That said, Amazon’s free shipping and super fast delivery policies have changed customer expectations forever. While it might not need to be delivered the same day or the next day, fast shipping remains essential.
4. D2C subscription consumer loyalty still strong
While D2C subscriptions have also been affected by increasing costs, irregular deliveries, and product availability, these problems haven’t impacted the majority, with 60% of customers feeling that they haven’t felt the effects. About a third (30%) of customers, however, felt that they were impacted negatively which in return has made them less loyal to D2C subscriptions.
5. The US has 225+ million DTC subscriptions
Overall, DTC subscriptions are still going strong and the number of subscription brands has continued to grow. According to PipeCandy’s State of the US Direct-to-Consumer Subscriptions 2022 — Industry Report, there are more or less 27,000 DTC subscription companies in the US which is also the biggest market for this niche.
As for the number of subscriptions, PipeCandy calculates it at more than 225 million. Considering that there are just over 60 million subscribers in the United States, this works out to an average of 3.7 subscriptions per person.
6. Curation DTC eCommerce subscriptions are the most popular
Subscriptions can broadly be divided into the following three groups:
According to PipeCandy, curated monthly boxes containing items like clothing, cosmetics, and snacks prove to be the most popular and make up more than half (55%) of all DTC subscriptions.
Replenishment is in second spot accounting for about a third of all subscriptions. This category includes subscriptions that focus on pet supplies, toiletries, etc. You know, the boring but essential stuff.
7. With every purchase, repeated purchases are more likely
According to data shared by Statista, in 2022 the leading global brands’ repurchase rate from the first to second order was 45%. After the third order, the chances that the customer will make a follow-up order increases to over 60%.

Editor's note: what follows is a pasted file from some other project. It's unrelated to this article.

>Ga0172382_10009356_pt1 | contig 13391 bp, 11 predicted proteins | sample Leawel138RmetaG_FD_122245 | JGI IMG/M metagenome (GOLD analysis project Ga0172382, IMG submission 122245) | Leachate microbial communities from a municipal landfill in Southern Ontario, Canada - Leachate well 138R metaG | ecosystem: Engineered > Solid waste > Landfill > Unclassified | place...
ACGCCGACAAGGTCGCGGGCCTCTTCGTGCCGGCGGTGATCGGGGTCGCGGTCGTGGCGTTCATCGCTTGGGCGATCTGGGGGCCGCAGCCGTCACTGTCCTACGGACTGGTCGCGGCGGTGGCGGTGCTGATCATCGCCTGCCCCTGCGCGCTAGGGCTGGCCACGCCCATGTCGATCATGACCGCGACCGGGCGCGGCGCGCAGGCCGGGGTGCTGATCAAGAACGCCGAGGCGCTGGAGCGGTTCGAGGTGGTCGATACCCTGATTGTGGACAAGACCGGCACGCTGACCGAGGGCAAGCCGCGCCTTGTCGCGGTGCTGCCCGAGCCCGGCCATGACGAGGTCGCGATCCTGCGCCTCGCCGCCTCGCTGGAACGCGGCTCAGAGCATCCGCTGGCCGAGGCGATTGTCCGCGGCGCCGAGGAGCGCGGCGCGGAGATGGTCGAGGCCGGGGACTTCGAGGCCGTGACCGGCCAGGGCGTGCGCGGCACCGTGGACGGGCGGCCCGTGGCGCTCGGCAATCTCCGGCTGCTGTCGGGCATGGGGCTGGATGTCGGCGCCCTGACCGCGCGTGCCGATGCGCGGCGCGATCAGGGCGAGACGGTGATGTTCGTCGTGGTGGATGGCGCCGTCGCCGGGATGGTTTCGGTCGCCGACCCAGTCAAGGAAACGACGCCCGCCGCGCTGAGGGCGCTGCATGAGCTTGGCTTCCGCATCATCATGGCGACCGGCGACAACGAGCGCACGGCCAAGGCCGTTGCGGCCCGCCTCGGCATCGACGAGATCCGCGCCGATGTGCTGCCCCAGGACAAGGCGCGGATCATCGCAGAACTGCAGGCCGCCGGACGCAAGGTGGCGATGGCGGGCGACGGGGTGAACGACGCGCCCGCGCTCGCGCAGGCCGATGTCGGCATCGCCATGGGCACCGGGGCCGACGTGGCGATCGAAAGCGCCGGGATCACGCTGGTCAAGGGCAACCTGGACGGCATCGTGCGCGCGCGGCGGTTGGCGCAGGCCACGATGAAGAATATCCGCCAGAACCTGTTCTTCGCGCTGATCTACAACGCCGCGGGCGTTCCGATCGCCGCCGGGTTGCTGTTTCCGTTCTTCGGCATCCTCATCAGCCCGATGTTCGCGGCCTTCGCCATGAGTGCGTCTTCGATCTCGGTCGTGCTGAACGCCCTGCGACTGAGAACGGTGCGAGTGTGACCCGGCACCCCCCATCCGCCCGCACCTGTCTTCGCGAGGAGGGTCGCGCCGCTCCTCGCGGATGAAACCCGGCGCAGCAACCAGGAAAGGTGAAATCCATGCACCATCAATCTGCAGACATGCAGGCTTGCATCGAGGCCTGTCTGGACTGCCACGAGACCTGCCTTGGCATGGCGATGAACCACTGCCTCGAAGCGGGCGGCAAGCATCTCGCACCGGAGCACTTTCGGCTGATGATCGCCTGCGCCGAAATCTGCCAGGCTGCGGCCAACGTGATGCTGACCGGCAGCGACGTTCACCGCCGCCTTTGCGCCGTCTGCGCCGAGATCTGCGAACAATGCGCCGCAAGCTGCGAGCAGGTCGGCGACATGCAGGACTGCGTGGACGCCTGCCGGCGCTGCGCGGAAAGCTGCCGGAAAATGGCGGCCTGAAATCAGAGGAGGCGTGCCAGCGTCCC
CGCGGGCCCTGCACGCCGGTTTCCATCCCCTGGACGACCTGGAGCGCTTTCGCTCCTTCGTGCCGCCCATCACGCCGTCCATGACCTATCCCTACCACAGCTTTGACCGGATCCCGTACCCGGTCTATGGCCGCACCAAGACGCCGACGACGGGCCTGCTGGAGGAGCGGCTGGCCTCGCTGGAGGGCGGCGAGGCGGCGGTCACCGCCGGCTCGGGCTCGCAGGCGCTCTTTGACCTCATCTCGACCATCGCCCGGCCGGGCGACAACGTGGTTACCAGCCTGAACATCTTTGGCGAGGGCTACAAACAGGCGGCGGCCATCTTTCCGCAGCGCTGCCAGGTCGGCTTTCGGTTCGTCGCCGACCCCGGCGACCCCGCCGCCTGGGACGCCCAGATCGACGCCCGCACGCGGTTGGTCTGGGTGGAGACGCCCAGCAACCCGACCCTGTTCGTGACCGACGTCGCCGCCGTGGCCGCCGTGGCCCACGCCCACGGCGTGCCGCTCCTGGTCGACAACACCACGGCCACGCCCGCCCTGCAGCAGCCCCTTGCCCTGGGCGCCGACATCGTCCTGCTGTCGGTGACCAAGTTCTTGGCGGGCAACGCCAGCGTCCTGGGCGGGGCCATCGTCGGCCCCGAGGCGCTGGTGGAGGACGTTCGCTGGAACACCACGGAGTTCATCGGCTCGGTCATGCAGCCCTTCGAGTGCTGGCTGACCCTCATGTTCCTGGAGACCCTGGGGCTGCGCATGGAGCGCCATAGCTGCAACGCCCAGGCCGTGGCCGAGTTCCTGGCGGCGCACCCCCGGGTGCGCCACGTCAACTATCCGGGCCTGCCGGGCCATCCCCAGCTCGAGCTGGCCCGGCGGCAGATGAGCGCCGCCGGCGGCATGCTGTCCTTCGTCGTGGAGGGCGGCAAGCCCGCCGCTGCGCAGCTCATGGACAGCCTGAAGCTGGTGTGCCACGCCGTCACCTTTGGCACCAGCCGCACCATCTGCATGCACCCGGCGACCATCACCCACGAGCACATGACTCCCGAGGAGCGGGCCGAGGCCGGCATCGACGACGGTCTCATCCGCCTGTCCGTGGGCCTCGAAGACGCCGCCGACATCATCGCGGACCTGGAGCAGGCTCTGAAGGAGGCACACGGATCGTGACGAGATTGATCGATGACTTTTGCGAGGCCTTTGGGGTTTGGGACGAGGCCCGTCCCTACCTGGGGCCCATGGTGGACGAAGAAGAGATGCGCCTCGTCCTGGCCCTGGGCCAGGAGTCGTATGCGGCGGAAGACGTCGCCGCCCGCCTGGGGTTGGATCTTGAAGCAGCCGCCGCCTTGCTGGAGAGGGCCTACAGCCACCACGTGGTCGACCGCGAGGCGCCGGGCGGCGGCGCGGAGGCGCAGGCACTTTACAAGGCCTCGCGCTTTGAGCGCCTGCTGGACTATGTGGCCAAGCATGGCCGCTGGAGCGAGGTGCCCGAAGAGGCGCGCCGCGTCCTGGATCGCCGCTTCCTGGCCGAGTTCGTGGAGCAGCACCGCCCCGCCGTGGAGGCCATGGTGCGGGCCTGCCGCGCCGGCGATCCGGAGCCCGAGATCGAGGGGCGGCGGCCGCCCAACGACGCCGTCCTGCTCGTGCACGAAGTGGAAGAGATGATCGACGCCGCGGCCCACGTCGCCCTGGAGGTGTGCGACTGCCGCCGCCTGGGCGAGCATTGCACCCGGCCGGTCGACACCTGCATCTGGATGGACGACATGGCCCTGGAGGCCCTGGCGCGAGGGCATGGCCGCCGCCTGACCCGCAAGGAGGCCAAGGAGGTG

8. Better price is the main motivator among buyers
A study completed in 2022 has found that the main factor that would encourage consumers across the world to buy online directly from a brand would be a better price. Almost half cited this as their main motivator. Free delivery was in close second with 47% citing this as their biggest motivator, while 35% valued free returns more.
9. More consumers are buying regularly form D2C brands
In the past few years, the number of consumers across the globe who regularly make D2C purchases online have increased steadily. In 2022, it is set to be 64%, an increase of 15% in three years.
10. DTC websites can also serve as a source of inspiration
A survey completed in 2022 has found that about 14% of consumers across the globe used D2C websites and apps to find inspiration and 15% used it to search for products. These numbers show that D2C sites enjoy significant consumer attention during the purchasing
11. Shopify is home to half of all DTC brands
While Shopify’s stock might have plunged dramatically in 2022, PipeCandy estimates that it’s still home to 50% of all DTC brands. Much of its popularity is thanks to its powerful eCommerce functionalities like payments and native subscriptions.
In second spot, it’s WooCommerce. About 10% of DTC brands in the United States use WooCommerce as their eCommerce platform. It’s especially popular among brands that generate less than $5 million in gross merchandise value (GMV).
12. Amazon stock falls by 14%, loses over $200 billion in value in one day
Since a large number of DTC brands depend upon Amazon, such a drastic fall in Amazon stock signals trouble in the larger eCommerce ecosystem.
Amazon has long been the bellwether eCommerce brand and its weak Q1 2022 sales data (7% rise compared to 40% for the same time last year) is an indicator of tougher times ahead.
As the Forbes article linked above states, the fall comes on the back of high inflation numbers in Q1 2022, supply chain issues, and the knock-on effects of the Russia- Ukraine war.
These issues are not just relevant to Amazon and will affect the bottom lines of any DTC brand.
13. The Chinese live-streaming market will generate $600 billion in sales